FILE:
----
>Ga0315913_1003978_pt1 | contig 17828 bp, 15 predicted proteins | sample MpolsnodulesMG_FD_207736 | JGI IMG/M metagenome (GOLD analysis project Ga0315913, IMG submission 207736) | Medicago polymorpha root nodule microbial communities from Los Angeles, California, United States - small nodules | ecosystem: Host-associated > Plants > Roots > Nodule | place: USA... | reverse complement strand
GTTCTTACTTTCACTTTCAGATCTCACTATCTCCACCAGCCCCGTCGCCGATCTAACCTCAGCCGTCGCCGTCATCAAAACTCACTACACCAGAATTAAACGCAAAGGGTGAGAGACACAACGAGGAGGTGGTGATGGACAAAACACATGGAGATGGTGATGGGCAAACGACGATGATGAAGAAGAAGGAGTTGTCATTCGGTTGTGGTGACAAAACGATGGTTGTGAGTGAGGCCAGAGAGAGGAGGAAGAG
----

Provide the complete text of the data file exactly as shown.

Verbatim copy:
>Ga0315913_1003978_pt1 | contig 17828 bp, 15 predicted proteins | sample MpolsnodulesMG_FD_207736 | JGI IMG/M metagenome (GOLD analysis project Ga0315913, IMG submission 207736) | Medicago polymorpha root nodule microbial communities from Los Angeles, California, United States - small nodules | ecosystem: Host-associated > Plants > Roots > Nodule | place: USA... | reverse complement strand
GTTCTTACTTTCACTTTCAGATCTCACTATCTCCACCAGCCCCGTCGCCGATCTAACCTCAGCCGTCGCCGTCATCAAAACTCACTACACCAGAATTAAACGCAAAGGGTGAGAGACACAACGAGGAGGTGGTGATGGACAAAACACATGGAGATGGTGATGGGCAAACGACGATGATGAAGAAGAAGGAGTTGTCATTCGGTTGTGGTGACAAAACGATGGTTGTGAGTGAGGCCAGAGAGAGGAGGAAGAG